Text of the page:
Eighty-three percent of MoveOn members say the organization should join the fight to pass the health reform bill being advanced by President Obama and Democratic leaders in Congress, despite the fact that the measure falls short of the sort of reform for which the powerful progressive group had campaigned.
That’s an important message for Obama and the Democrats, who will need strong support from progressive activists during the final push to pass reform legislation–and during the 2010 election cycle when much of the political debate will continue to focus on questions of how best to address issues of health-care access and cost.
The MoveOn result means that one of the savviest and most effective progressive organizations in the country will be a part of that process.
What should be encouraging for Obama and congressional Democrats is that this is not a case of insiders in Washington–like the folks at the Democratic National Committee or groupings that developed out of the Obama campaign–making a call to fall in line with the president. MoveOn’s members, while surely sympathetic toward Obama and the Democrats, have always wanted a bolder reform than what the president is promoting.
But, now, in a vote that was democratic and national in character, MoveOn activists have indicated that they are prepared to back a compromise bill–although the 17 percent "no" vote was certainly worthy of note. (As author and activist John Stauber, the former director of the Center for Media and Democracy, noted: "I’m impressed that even among MoveOn’s voters almost one in five give Obama Care the thumbs down.")
By most measures, however, the better than 4-1 MoveOn vote suggests that there remains a significant measure of good will for the president among progressives.
MoveOn announced the vote earlier this week, when the online activist community, which played such a critical role in building opposition to the Bush administration and in paving the way for its replacement by the Obama administration, asked members to weigh in on whether they now support President Obama’s final push for health-care reform.
The MoveOn "team" admitted in an email to the group’s roughly 5 million members that Obama’s proposal is "definitely not the bill most of us hoped for at the start of this fight." But, they added, "it does do some important things."
That was a reasonable assessment, as was the review of comments from MoveOn members who support and oppose the reform legislation as it currently stands.
A sampling from the "pro" side:
We all know if this bill doesn’t pass, Congress won’t be starting over; our choices are this bill now, or no health care reform at all for the forseeable future.–Robert B. from East Haven, CT
Don’t let the good be the enemy of the perfect–I concur. No legislation is perfect the first time. This bill will significantly improve health care – insurance and drug firms behavior…once it is passed and we see results…more change can occur. For me it’s a life decision…pass it now….–Sheila L. from , CA
A sampling from the "anti" side:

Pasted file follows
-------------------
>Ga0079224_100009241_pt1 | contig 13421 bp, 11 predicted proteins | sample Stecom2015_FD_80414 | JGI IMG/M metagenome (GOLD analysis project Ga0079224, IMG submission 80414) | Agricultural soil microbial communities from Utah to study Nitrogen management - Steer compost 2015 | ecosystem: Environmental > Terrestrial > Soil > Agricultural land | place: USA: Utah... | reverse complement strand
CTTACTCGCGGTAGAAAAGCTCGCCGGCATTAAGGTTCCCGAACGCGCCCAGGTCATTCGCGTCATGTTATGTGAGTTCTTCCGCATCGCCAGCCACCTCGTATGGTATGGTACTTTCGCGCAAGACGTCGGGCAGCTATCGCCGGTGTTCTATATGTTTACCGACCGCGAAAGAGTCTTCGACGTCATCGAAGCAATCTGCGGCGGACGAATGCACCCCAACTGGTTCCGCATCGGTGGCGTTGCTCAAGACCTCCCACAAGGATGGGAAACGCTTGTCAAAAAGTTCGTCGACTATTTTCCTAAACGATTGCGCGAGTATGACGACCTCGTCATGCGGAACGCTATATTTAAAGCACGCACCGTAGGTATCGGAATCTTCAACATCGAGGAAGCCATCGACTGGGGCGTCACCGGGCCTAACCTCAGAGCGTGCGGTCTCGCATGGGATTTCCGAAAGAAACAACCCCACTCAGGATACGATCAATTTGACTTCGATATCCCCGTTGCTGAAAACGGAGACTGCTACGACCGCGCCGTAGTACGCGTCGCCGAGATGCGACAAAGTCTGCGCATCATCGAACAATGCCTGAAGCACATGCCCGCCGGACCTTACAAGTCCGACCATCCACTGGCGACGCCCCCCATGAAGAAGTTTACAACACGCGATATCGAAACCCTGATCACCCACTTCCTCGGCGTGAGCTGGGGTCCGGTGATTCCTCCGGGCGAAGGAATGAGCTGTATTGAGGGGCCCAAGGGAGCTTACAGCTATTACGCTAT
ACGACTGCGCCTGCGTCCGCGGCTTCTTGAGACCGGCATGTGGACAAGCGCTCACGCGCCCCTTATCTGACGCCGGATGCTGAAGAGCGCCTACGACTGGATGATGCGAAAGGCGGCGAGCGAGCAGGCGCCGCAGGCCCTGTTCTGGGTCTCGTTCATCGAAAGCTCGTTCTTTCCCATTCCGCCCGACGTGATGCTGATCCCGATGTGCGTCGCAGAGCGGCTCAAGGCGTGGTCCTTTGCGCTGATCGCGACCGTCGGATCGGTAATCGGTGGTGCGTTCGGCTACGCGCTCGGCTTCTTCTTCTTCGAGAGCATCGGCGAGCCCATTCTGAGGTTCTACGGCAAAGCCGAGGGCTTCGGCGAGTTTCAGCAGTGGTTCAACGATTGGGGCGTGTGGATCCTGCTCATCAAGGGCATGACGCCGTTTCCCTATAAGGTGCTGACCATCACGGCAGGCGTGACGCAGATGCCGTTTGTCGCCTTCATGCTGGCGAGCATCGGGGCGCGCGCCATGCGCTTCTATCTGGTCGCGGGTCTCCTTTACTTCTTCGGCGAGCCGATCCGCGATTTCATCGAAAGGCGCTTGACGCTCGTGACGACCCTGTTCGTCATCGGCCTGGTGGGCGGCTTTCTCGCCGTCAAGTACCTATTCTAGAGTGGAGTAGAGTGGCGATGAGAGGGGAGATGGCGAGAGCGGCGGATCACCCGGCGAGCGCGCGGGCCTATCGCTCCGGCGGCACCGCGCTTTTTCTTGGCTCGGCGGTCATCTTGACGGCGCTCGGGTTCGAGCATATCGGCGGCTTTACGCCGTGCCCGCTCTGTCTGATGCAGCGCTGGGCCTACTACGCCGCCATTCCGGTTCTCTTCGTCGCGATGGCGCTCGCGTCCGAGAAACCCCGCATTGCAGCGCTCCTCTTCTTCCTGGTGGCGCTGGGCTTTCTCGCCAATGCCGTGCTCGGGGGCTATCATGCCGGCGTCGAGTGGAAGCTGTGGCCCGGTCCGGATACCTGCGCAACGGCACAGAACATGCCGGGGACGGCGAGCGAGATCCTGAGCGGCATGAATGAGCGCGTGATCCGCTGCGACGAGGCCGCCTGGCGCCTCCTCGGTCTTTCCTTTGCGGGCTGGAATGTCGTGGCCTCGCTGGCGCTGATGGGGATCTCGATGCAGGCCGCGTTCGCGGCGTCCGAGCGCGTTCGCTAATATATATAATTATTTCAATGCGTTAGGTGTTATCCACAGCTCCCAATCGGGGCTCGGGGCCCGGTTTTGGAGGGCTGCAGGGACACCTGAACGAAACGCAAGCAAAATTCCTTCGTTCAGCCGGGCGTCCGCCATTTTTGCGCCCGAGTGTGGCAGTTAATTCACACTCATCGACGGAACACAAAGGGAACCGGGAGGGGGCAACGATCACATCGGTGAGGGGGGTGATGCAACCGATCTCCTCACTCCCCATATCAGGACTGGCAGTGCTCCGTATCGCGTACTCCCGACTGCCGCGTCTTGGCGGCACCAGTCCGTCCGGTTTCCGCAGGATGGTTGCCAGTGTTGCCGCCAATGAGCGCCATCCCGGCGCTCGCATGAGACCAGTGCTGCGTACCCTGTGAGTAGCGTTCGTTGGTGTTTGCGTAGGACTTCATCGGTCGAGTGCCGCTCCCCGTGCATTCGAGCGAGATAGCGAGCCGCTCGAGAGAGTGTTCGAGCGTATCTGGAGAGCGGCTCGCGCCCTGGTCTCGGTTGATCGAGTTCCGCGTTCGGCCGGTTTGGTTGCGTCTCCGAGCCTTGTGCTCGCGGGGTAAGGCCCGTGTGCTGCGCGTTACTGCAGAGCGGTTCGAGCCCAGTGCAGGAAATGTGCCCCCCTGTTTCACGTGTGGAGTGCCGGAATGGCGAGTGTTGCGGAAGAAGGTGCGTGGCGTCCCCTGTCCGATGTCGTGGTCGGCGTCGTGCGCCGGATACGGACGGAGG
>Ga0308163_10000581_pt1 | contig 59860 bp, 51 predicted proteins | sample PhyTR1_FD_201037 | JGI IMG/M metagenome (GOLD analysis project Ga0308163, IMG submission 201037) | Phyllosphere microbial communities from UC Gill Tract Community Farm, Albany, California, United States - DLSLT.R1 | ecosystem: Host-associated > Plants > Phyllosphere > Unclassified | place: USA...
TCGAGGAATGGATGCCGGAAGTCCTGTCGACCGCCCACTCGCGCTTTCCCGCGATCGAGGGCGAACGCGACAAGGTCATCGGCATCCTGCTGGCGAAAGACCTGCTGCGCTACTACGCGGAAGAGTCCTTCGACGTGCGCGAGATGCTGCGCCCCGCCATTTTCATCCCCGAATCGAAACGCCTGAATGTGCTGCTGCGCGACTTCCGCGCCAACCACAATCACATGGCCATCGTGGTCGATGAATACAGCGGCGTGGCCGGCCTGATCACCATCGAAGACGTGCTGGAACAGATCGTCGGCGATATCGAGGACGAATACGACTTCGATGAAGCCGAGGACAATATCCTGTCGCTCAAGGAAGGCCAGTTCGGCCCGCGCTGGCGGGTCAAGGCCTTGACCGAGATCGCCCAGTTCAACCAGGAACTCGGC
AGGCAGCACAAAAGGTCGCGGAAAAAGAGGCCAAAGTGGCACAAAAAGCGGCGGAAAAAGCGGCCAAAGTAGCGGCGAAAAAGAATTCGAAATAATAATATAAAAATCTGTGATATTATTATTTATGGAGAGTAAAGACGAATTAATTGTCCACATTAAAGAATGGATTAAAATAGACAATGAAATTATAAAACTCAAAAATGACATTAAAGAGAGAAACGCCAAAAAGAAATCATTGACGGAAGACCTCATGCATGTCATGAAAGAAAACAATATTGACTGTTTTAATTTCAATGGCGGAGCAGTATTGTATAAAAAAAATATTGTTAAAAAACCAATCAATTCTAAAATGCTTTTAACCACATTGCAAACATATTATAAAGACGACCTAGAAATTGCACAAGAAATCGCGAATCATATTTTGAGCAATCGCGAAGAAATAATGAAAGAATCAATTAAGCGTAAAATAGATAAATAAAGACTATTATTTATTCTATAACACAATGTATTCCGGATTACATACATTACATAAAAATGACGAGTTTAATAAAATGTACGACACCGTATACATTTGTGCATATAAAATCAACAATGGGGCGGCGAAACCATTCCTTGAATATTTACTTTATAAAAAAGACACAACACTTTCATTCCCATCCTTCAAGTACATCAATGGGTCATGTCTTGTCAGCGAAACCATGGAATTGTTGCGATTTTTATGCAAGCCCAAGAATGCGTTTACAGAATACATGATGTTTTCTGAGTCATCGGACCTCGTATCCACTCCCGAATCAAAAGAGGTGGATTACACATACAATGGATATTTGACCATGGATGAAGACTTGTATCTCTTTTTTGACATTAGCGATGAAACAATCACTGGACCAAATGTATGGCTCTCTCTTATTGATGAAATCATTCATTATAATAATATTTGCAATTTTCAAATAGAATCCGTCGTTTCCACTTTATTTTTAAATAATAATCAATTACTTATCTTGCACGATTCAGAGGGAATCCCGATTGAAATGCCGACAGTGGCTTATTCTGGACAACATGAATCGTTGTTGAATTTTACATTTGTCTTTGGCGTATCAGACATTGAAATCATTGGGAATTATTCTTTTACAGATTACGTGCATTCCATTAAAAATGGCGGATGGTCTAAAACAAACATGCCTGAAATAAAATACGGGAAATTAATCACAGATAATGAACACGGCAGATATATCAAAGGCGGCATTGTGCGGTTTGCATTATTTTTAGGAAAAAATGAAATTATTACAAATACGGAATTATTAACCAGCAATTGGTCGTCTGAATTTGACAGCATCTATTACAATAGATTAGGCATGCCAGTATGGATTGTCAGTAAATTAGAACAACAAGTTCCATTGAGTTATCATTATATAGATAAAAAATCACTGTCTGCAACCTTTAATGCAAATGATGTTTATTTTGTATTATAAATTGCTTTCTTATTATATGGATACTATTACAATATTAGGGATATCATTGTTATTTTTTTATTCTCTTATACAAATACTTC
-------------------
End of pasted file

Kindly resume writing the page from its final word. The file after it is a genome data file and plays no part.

Without a public option, open to everyone, the bill functions as a massive, COMPULSORY (since we will be REQUIRED to buy in) giveaway to the insurance industry.–Katherine A. from Madison, WI
This bill is a windfall for private insurers. It is a mistake to confuse health insurance coverage with health care, if insurance is mandated people will choose the cheapest they can afford which means high deductibles and really no care at all. The only real solution is single payer…–Eithne D. from Boulder, CO
As I noted when the vote was announced, I would have preferred a little more variety in the list of "helpful links" provided as background for MoveOn voters, which was limited to an overview of the president’s proposal from the WhiteHouse.gov site, a CNN report on the highlights of Obama’s health care proposal and a ThinkProgress article on the president’s proposal and the differences between it and the Senate legislation.
It would have been terrific, for instance, if MoveOn had featured something from Congressman Dennis Kucinich, D-Ohio, who has raised concerns about the legislation from a progressive perspective.
"If the White House is ready to go back and have a robust public option…then we have something to talk about," Kucinich said in an interview Monday night on "Countdown with Keith Olbermann." Without it, the congressman concluded, "I just don’t see this bill as a solution."
Kucinich dismissed the bill as "just a giveaway to the insurance companies."
With all this said, it is significant–and good–that MoveOn conducted this vote. And the results are telling.
The MoveOn community is savvy and engaged.
There can be little doubt that they would have preferred a bolder bill–ideally a single-payer measure, but certainly a plan with a robust public option.
Thus, the overwhelming support for the president’s plan suggests a significant willingness to compromise on the part of progressive activists who want as much reform as they can get–and who, presumably, want Obama to be able to rack up a victory.
If health care reform becomes a reality, the task for progressives will be to monitor the progress of the initiative and to press for the strengthening of its public service and public interest components.
MoveOn’s role will be critical.
This survey’s results send a significant signal.
Hopefully, MoveOn will keep conducting surveys–and keep advocating for real reform.